The solution to a cyclic relaxation problem.

The problem solved in this note arose in connection with the (just initiated) study of self-stabilizing systems.

Consider a circle and N points numbered from 0 through N-1, placed in an arbitrary order around the circumference. For "the adjustment of point nr. i" we consider the shortest clockwise path along the circumference from its predecessor —i.e. point nr. (i-1) mod N— to its successor —i.e. point nr. (i+1) mod N—; the new position of point nr. i will be halfway (i.e. the middle) of that path. In formula (taking the circumference of the circle as unit) with pred = x[(i-1) mod N] and succ = x[(i+1) mod N]

x[i]:= if pred ≤ succ then (pred+succ)/2 else ((pred+succ+1)/2) mod 1 fi.

If we start doing adjustments, will the system converge on a stable state?

This is not necessarily the case if we do the adjustments simultaneously, i.e. determine all new positions in terms of all the old ones, as is shown by the following examples.

 N = 3 | N = 4 t 0 1 2 | t 0 1 2 x 0 1/2 0 | x 0 3/4 0 x 2/3 1/6 2/3 | x 0 1/4 0 x 1/3 5/6 1/3 | x 1/2 1/4 1/2 | x 1/2 3/4 1/2

For both odd and even N we have an example that will oscillate with a period 2. If, however, we do the adjustments one at a time in a fair random order (i.e. without permanent neglect of certain points), then the system is bound to converge.

Consider, instead of the N points, the N clockwise paths leading from each point to its successor. After a point adjustment the two paths meeting at that point will both be less than 1/2 and no future adjustment can ever undo that! After adjustments all around the circle each path will be less than 1/2, and from that moment onwards each triangle "i-1, i, i+1" is a clockwise one. The total clockwise path from 0 to 1, from 1 to 2, ....., from N-1 to 0 will go around the circle a fixed number of times, m say (0 ≤ m ≤ N/2). No adjustment can anymore change the value of m, from now onwards we could even do simultaneous adjustments. The final state will satisfy for all i

(x[(i+1) mod N] - x[i]) mod 1 = m/N.

The system converges linearly (imagine successive points connected by spiral springs or rubber bands of equal length).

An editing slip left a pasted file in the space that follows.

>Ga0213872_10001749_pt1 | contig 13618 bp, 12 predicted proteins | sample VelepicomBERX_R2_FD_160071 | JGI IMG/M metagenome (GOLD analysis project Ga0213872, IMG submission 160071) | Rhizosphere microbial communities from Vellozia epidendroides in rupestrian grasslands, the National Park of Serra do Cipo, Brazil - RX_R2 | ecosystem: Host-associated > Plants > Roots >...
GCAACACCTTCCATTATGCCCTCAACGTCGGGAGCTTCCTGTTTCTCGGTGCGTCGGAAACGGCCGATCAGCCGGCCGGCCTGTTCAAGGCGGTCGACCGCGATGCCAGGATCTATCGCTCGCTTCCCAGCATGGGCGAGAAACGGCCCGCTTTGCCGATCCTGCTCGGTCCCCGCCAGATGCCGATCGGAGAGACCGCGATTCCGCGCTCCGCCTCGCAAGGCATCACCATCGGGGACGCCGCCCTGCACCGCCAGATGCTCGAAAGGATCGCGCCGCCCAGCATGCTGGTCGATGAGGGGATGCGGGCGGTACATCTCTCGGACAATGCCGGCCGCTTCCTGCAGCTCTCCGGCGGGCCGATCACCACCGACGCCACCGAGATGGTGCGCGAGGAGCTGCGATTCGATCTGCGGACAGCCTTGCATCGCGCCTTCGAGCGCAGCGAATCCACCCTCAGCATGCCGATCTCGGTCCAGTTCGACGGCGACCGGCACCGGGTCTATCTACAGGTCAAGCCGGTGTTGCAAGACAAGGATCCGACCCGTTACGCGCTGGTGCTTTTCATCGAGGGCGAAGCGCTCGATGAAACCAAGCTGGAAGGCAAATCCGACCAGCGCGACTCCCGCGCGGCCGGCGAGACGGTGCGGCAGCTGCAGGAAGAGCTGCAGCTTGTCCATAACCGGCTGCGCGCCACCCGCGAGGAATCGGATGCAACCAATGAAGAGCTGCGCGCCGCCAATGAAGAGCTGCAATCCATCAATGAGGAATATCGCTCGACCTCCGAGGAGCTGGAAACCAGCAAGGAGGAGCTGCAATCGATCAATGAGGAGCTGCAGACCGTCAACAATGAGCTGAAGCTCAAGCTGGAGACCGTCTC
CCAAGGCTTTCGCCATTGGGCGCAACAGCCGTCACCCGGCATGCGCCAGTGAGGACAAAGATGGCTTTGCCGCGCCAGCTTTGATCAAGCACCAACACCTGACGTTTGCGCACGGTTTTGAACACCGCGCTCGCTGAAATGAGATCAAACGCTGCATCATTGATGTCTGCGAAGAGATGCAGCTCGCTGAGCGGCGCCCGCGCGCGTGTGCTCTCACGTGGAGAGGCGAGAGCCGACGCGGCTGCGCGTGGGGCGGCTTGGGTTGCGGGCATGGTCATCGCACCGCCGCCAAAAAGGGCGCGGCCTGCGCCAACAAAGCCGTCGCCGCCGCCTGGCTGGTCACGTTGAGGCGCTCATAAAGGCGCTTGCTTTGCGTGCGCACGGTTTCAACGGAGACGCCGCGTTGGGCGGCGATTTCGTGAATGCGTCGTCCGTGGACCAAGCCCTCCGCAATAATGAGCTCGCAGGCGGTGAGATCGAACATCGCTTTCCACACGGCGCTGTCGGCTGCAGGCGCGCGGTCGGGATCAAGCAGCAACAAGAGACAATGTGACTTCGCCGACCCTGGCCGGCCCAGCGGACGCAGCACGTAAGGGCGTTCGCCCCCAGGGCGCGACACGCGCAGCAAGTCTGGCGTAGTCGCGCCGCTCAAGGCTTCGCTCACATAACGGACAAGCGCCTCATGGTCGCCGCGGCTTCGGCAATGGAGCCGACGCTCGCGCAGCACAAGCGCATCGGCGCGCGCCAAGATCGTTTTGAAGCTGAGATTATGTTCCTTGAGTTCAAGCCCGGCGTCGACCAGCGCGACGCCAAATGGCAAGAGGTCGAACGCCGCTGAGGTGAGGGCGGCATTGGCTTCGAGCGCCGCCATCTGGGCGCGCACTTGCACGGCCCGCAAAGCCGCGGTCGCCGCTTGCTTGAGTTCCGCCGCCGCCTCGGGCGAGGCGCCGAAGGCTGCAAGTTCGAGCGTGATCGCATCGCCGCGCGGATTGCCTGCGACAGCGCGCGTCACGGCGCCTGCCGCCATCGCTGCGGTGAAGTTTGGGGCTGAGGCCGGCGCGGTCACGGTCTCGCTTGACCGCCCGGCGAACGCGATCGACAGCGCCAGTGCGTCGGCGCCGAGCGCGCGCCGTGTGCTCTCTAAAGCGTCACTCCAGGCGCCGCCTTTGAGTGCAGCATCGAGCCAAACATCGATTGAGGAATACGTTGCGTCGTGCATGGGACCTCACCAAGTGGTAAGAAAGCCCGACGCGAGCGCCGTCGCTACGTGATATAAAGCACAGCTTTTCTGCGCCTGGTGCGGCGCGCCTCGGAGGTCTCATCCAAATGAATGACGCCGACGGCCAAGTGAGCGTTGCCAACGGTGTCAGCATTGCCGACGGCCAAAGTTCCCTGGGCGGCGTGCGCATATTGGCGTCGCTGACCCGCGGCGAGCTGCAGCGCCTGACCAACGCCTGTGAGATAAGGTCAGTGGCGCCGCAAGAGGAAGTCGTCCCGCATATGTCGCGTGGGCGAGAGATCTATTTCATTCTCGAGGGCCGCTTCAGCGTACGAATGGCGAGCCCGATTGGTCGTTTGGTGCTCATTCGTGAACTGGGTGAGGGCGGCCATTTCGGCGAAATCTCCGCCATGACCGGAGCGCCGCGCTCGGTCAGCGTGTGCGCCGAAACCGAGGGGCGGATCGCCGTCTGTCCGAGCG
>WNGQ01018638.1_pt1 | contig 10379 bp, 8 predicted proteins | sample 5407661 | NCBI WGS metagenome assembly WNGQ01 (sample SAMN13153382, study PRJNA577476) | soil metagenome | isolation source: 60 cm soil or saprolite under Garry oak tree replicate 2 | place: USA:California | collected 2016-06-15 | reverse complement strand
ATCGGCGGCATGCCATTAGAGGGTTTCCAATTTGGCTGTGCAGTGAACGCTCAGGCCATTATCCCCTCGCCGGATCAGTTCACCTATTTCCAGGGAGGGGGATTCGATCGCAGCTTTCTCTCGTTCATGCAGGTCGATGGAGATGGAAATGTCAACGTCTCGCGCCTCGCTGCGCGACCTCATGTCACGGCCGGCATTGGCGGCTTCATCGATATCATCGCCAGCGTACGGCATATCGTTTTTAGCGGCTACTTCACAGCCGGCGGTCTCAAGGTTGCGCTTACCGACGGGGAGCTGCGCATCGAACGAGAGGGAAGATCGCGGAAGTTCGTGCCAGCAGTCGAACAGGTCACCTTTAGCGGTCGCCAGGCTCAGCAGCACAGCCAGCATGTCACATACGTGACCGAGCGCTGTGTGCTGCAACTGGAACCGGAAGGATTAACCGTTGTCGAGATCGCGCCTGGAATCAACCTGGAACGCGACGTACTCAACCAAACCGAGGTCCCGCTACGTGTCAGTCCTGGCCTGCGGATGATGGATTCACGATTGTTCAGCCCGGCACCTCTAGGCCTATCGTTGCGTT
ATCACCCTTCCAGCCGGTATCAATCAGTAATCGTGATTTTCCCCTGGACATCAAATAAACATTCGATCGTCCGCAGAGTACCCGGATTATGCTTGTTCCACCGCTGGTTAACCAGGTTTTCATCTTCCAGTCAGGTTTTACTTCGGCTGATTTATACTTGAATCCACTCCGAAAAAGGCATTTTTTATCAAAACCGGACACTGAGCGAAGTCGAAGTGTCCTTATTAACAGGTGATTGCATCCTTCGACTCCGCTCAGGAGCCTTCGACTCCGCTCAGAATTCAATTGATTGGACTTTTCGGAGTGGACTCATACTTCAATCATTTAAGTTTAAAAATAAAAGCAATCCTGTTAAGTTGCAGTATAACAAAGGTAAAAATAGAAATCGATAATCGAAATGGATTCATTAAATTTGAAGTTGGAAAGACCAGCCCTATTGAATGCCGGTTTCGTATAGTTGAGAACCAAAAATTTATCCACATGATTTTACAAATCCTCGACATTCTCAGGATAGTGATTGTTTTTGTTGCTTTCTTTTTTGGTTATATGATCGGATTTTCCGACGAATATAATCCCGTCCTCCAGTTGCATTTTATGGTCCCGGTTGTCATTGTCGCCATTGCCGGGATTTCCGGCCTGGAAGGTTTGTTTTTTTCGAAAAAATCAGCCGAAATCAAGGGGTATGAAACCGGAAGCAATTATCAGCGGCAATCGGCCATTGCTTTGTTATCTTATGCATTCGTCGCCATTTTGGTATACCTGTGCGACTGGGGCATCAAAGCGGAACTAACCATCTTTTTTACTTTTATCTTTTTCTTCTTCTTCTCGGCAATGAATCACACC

The above was written under the assumption that along the circumference we had the continuum at our disposal, i.e. that the fractions x, satisfying 0 ≤ x < 1 could be represented in arbitrary precision. Suppose now that we have to represent the fractions x as integer multiples of 1/p (where we may assume the integer p to satisfy p >> N).

The extent to which the system converges seems to depend on how we round off when necessary, i.e. when the clockwise path from predecessor to successor turn out to be an odd multiple of 1/p. If we impose the rule, that rounding will always take place in the same cyclic direction (say "anticlockwise"), then the following will happen.

With m defined as in the continuous case, define q and r by

m*p = q*N + r with 0 ≤ r < N.

Of the paths p[i] leading from x[i] to its successor, (N - r) —the "short" paths— will be of length q/p and r paths —the "long" paths— will be of length (q + 1)/p. If p[i-1] is "long" and p[i] is "short", adjustment of point nr. i —with anticlockwise rounding— will have the effect that the predicates "short" and "long" have interchanged position. The short ones will be travelling anticlockwise through the cycle, simultaneously the longs ones will travel clockwise through the cycle.

The two types of paths travelling in opposite direction through the same cycle makes it clear that if m*p is an integer multiple of N, that then the system will converge to a completely stable situation.

 NUENEN, 8th August 1973 dr.Edsger W.Dijkstra

transcribed by Tristram Brelstaff
revised Tue, 27 Mar 2007